A substantial body of evidence from dozens of studies in many different countries suggests an excess number of individuals with schizophrenia are born in winter months. The presence of a seasonality effect in regions with year-round warm climate, however, has rarely been examined. The major purpose of this project was to better understand if the seasonality effect on schizophrenic births that has been reported in other, mostly cold regions of the Northern Hemisphere, also can be detected in a warm, tropical climate. We set out to study birth months as risk factors, quantifying the risk for being born with schizophrenia for every month of the winter season in terms of incidence rate ratios (IRRs) in the central region of Puerto Rico. We also analyzed climatic data in order to determine if there was any correlation between the rate of schizophrenic births (n=710) to births in the general population (n=101,248) and average rainfall and temperature for every month of the year in our period of study (January 1932-December 1967). Our results suggest that the risk of developing schizophrenia is 36.5% higher for people born in February than for people born in the other months of the year (95% C.I.=6.6-74.8%). We also found correlations between the rate of schizophrenic to control births for any given month, and rainfall 4 months earlier (r=0.66, p=0.010), and temperature 5 months earlier (r=0.64, p=0.013) that remained significant after correcting for multiple comparisons.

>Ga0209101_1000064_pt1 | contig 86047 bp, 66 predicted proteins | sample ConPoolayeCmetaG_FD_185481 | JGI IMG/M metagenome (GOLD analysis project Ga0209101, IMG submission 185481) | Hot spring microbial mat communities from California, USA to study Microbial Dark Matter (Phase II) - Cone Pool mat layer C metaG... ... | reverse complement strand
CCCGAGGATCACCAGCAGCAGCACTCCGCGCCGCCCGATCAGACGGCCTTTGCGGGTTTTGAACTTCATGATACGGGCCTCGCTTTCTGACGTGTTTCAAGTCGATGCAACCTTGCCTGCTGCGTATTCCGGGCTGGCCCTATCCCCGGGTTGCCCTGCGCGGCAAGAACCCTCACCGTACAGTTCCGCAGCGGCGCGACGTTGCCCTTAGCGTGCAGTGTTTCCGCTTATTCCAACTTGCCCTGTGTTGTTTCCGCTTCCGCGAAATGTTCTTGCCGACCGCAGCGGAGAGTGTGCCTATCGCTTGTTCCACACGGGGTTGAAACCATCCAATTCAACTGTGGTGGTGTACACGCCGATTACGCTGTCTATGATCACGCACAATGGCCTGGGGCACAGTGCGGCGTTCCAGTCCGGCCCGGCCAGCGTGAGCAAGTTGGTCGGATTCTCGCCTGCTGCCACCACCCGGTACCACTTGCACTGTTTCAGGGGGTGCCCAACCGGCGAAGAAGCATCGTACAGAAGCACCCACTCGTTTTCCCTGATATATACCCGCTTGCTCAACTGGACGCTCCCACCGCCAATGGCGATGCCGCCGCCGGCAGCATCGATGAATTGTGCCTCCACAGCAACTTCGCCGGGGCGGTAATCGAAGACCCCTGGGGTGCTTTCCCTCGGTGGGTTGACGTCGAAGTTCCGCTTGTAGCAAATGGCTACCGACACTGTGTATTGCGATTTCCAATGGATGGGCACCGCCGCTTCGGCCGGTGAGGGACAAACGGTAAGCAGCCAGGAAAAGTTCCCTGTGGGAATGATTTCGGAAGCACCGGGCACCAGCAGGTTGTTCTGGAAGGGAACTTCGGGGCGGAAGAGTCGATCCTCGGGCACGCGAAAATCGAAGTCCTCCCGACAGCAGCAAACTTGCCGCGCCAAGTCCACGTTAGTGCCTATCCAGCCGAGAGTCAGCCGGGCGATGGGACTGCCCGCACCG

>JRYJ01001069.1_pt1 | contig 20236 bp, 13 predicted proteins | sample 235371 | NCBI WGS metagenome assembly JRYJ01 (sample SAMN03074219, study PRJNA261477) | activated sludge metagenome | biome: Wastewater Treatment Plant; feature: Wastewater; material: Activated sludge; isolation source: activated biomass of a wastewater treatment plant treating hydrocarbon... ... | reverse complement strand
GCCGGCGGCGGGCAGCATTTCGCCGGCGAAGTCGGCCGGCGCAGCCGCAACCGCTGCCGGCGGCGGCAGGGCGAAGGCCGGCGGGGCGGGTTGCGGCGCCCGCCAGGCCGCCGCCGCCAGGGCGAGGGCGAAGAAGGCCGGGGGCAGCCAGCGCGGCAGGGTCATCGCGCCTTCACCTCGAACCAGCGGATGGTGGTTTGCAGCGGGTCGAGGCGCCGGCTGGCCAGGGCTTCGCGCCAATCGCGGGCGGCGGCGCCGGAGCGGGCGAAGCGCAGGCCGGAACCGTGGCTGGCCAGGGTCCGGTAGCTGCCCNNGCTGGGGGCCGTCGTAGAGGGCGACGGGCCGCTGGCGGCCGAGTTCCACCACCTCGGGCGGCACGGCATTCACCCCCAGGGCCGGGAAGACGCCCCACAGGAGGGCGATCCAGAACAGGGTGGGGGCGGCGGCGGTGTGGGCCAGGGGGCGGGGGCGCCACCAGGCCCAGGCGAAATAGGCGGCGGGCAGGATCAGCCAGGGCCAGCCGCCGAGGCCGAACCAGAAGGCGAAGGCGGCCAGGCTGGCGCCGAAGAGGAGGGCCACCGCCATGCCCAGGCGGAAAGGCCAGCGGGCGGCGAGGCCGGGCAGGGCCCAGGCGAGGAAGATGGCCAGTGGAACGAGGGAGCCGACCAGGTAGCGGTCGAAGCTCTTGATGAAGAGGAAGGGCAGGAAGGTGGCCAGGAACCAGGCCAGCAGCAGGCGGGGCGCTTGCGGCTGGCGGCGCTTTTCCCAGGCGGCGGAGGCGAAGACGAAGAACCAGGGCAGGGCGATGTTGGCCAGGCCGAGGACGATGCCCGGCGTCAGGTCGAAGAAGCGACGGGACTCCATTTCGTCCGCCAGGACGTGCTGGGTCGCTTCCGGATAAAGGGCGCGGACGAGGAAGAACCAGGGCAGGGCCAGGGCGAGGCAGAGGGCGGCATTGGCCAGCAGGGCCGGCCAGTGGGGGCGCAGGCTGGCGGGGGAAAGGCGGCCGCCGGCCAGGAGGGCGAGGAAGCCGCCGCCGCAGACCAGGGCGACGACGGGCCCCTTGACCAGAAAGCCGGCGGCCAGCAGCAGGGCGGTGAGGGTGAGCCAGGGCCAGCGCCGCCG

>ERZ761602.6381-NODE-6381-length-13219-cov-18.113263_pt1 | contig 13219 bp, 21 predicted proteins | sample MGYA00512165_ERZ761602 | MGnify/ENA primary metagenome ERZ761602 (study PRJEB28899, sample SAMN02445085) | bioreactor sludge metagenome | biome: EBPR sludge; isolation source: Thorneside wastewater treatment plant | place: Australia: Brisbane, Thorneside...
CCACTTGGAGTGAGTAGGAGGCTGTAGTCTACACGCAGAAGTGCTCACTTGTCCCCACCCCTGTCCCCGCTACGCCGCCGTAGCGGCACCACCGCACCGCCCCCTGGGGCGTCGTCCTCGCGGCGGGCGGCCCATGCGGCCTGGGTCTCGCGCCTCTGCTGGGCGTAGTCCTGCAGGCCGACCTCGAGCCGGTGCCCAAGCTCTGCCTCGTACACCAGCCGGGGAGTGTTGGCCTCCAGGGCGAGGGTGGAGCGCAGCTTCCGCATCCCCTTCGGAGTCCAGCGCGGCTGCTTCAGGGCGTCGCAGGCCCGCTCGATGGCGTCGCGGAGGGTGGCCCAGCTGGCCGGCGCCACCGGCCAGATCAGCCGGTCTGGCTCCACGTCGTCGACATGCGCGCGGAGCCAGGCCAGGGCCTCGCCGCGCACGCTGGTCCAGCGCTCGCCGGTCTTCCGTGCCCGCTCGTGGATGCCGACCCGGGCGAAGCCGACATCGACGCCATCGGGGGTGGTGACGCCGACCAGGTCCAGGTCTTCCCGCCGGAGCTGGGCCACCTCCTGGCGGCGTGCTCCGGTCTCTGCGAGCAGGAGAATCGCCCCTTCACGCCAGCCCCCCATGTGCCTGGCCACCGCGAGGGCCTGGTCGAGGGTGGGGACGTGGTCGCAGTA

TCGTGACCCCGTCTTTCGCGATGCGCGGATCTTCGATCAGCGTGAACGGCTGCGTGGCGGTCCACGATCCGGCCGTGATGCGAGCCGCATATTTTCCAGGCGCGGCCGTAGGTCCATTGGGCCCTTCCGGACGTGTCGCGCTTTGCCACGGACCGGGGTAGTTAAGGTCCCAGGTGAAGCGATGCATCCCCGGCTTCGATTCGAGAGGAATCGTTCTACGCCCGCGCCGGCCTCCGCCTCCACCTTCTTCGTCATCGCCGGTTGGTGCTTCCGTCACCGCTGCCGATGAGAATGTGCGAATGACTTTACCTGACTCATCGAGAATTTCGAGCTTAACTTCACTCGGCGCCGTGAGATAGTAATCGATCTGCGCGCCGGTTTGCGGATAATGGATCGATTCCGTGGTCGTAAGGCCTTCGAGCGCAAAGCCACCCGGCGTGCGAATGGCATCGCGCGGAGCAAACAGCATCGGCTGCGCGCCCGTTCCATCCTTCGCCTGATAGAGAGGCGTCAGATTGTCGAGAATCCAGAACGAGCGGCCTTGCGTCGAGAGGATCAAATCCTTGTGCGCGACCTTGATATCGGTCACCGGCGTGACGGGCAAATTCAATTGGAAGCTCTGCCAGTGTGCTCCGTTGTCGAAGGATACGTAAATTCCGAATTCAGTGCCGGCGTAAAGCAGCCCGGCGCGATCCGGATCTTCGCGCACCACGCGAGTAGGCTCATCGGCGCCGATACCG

- Puerto Rico
- Risk factors